The reluctance of Manchester United manager Sir Alex Ferguson or Australian cricket captain Steve Waugh to comment on individual performances does not make for interesting television viewing. It leaves you in no doubt, however, that even in teams stacked with world class players, teamwork is still seen as the overriding requirement of success.
Gary Wainwright, Midlands regional manager at Zurich – which won General Insurer of the Year at the Insurance Industry Awards 2000 and the British Insurance Awards 2001– says a successful team needs challenging, but realistic goals.
“At Zurich, most of our recent success has been due to the formation of trading teams. Each team is made up of individuals who complement each other to provide the necessary blend of sales, technical and process expertise.
“We have also been successful in encouraging teamwork and individual responsibility for performance by linking bonuses both to team targets and individual goals.”
John Sims, Chubb personal lines manager for UK & Ireland – Personal Lines Insurer of The Year at the Insurance Industry Awards 2000 – traces the success of Chubb's Masterpiece product since its launch in 1996 back to excellent teamwork.
Sims says Chubb's success has been built on its strengths. “One of the reasons I joined Chubb was because it did not dabble or try to do everything. It identified where it had a particular strength – for example, the high net worth personal lines market – and then rigorously pursued it.”
Play to your strengths
It is the same strategy as in sport – an outstanding feature of both Manchester United and Australia is that they play to their strengths. Both are full of attacking players so they play in that manner.
This is also evident on an individual level. David Beckham spends hours practising and honing his right foot in order to wreak havoc with crosses and free kicks. Shane Warne develops his ability to spin the ball by perfecting an array of deliveries to cause England to collapse again and again.
Marcus Buckingham and Donald Clifton have recently highlighted the need for businesses and individuals to develop and play to their strengths in their book “Now, discover your strengths”.
Their research demonstrates that companies actively seeking to encourage and develop the unique strengths of each employee are typically more productive and have a happier workforce than those whose strategy is based on eliminating weakness.
Wainwright says: “We picked the leaders of our trading teams carefully, choosing those who could instil vision and give direction and, most importantly, were good communicators. Other skills are equally valuable – such as technical knowledge – and again, we have sought to exploit their talents, but in different ways.”
Buckingham and Clifton do not argue that weaknesses should be forgotten, just that strengths should be maximised, naming Tiger Woods as the prime example.
In 1998, Tiger identified his bunker play as a weakness and spent considerable time with his coach Butch Harmon correcting it. Once he had improved his bunker play to an acceptable level, he returned to concentrate on his greatest strength, his swing.
Playing in the zone
As all golf watchers know, another of Tiger's weapons is his ability to concentrate and perform at his best under extreme pressure.
Most of us will never have to stand over a million-dollar putt or take a penalty in front of 40 million viewers, but we do have our own pressure moments, whether it is a pitch to an important client, a vital negotiation or a big meeting with the boss.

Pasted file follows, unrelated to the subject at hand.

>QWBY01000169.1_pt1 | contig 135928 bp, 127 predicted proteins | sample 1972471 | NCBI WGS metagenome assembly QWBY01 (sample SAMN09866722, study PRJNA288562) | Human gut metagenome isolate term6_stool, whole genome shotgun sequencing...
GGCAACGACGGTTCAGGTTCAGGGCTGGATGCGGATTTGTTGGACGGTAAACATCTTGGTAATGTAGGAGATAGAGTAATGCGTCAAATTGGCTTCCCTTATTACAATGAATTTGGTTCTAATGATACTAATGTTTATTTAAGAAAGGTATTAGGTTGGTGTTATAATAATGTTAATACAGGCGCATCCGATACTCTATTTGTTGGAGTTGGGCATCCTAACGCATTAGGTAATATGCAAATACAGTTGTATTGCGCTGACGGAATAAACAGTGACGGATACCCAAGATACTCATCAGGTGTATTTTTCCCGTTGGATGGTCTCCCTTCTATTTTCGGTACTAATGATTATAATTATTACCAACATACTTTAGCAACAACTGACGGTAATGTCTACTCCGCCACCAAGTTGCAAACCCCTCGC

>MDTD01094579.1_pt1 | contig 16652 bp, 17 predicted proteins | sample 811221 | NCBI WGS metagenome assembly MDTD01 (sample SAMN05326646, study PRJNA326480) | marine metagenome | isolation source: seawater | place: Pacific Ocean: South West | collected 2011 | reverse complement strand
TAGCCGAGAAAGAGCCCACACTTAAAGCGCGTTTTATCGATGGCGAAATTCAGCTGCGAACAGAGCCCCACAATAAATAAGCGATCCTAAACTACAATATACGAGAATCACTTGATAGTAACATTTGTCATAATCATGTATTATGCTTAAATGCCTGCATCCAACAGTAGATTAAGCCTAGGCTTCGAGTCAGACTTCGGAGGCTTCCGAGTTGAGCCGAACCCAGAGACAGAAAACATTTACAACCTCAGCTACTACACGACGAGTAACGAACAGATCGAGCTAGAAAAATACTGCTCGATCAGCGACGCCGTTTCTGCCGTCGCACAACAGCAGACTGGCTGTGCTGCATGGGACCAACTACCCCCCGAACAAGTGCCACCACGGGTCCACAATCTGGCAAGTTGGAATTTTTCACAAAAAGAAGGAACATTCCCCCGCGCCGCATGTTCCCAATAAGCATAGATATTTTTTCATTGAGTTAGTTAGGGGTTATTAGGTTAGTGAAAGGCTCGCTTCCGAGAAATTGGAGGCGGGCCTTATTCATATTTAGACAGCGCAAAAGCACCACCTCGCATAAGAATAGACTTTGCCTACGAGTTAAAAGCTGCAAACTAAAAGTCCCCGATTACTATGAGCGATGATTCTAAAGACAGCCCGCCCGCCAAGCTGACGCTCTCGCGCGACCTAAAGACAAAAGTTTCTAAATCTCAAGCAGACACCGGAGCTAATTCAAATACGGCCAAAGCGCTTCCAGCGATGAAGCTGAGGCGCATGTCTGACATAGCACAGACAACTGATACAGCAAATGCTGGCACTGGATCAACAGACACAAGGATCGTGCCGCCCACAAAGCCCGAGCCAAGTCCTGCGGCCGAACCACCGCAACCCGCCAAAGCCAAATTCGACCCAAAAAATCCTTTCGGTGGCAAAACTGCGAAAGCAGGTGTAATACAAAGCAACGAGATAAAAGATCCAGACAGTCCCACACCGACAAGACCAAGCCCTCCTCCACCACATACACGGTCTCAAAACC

On some days, we feel self-confident and in “the zone”, seemingly able to cope with everything that is thrown at us.
The sporting champions have capitalised on that – by working on improving their mind sets to enhance their performance. Apparently, the best-read book in the Australian dressing room this summer has been Dr Spencer Johnson's parable about change, “Who moved my cheese?”.
In the Australians' case, the main message of this parable is probably that they should not rest on their laurels and build a self-confident, rather than arrogant, mind set.
Sims also warns of arrogance and points to the benefits of using feedback to build confidence. “The customer feedback on our claims performance is consistently excellent and this gives our brokers the confidence to sell our service to what are often highly demanding and important customers,” he says.
Visiting Fellow of Cranfield University at the Praxis Centre, Nicholas Janni, teaches business leaders some of the techniques used by great sportsmen and women to build self-confidence, get themselves into “the zone” and reach peak performance.
“The secret is to develop an inner awareness. Remember Linford Christie or watch Marion Jones and see how they hone their concentration for the vital ten seconds it takes to run 100 metres.”
The Praxis Centre teaches delegates a range of techniques, including meditation practice and the use of conscious breathing to help create a relaxed focus, although Janni stresses there is no quick fix.
“Building mental strength is no different from building physical strength or increasing skill levels. Learning the right technique is important, but to perfect it you must practice”.
Preparation, practice and perseverance
It is perhaps this last remark which is the most telling. Manchester United, Australia's cricket team and Tiger Woods do have great talent, mental and physical strengths and know the secret of teamwork, but this is underpinned by their determination to continually practice and prepare.
Success may have come quickly to Tiger Woods, but Sir Alex Ferguson had to persevere for six and a half years before he won is first league title with Manchester United.
As the American football coach Tom Landry said: “Winning is not a sometime thing, it's an all-time thing. You don't win once in a while, you don't do things right once in a while, you do them right all the time”.